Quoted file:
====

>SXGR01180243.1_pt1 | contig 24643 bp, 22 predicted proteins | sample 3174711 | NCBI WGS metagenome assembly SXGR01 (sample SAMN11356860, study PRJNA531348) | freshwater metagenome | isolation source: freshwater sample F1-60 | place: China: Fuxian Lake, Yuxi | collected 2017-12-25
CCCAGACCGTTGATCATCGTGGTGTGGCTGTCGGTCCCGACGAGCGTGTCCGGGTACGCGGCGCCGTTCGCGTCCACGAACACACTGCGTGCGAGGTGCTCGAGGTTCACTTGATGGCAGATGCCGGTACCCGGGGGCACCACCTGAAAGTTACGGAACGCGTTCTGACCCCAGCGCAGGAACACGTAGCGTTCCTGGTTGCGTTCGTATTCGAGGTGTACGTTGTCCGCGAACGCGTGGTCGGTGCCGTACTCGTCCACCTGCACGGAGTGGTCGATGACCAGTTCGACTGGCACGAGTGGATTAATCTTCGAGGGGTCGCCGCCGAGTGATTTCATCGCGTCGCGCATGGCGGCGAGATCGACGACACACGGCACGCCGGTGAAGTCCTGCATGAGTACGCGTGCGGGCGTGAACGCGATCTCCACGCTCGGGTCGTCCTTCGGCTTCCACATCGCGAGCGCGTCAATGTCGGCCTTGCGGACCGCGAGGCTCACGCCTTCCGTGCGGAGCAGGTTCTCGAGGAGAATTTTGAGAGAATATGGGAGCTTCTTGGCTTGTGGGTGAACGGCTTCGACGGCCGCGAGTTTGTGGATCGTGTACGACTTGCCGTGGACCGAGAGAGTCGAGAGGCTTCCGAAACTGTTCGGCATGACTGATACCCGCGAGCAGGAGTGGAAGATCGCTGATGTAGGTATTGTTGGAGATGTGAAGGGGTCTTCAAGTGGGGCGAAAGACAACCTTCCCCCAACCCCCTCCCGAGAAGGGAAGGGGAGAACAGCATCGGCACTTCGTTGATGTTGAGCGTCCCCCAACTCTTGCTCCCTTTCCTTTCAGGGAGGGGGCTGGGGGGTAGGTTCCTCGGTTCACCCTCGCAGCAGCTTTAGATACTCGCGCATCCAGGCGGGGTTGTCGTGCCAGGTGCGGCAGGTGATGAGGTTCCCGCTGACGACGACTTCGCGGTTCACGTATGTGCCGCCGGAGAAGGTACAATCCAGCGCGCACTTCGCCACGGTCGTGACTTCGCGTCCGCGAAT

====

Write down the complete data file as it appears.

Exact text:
>SXGR01180243.1_pt1 | contig 24643 bp, 22 predicted proteins | sample 3174711 | NCBI WGS metagenome assembly SXGR01 (sample SAMN11356860, study PRJNA531348) | freshwater metagenome | isolation source: freshwater sample F1-60 | place: China: Fuxian Lake, Yuxi | collected 2017-12-25
CCCAGACCGTTGATCATCGTGGTGTGGCTGTCGGTCCCGACGAGCGTGTCCGGGTACGCGGCGCCGTTCGCGTCCACGAACACACTGCGTGCGAGGTGCTCGAGGTTCACTTGATGGCAGATGCCGGTACCCGGGGGCACCACCTGAAAGTTACGGAACGCGTTCTGACCCCAGCGCAGGAACACGTAGCGTTCCTGGTTGCGTTCGTATTCGAGGTGTACGTTGTCCGCGAACGCGTGGTCGGTGCCGTACTCGTCCACCTGCACGGAGTGGTCGATGACCAGTTCGACTGGCACGAGTGGATTAATCTTCGAGGGGTCGCCGCCGAGTGATTTCATCGCGTCGCGCATGGCGGCGAGATCGACGACACACGGCACGCCGGTGAAGTCCTGCATGAGTACGCGTGCGGGCGTGAACGCGATCTCCACGCTCGGGTCGTCCTTCGGCTTCCACATCGCGAGCGCGTCAATGTCGGCCTTGCGGACCGCGAGGCTCACGCCTTCCGTGCGGAGCAGGTTCTCGAGGAGAATTTTGAGAGAATATGGGAGCTTCTTGGCTTGTGGGTGAACGGCTTCGACGGCCGCGAGTTTGTGGATCGTGTACGACTTGCCGTGGACCGAGAGAGTCGAGAGGCTTCCGAAACTGTTCGGCATGACTGATACCCGCGAGCAGGAGTGGAAGATCGCTGATGTAGGTATTGTTGGAGATGTGAAGGGGTCTTCAAGTGGGGCGAAAGACAACCTTCCCCCAACCCCCTCCCGAGAAGGGAAGGGGAGAACAGCATCGGCACTTCGTTGATGTTGAGCGTCCCCCAACTCTTGCTCCCTTTCCTTTCAGGGAGGGGGCTGGGGGGTAGGTTCCTCGGTTCACCCTCGCAGCAGCTTTAGATACTCGCGCATCCAGGCGGGGTTGTCGTGCCAGGTGCGGCAGGTGATGAGGTTCCCGCTGACGACGACTTCGCGGTTCACGTATGTGCCGCCGGAGAAGGTACAATCCAGCGCGCACTTCGCCACGGTCGTGACTTCGCGTCCGCGAAT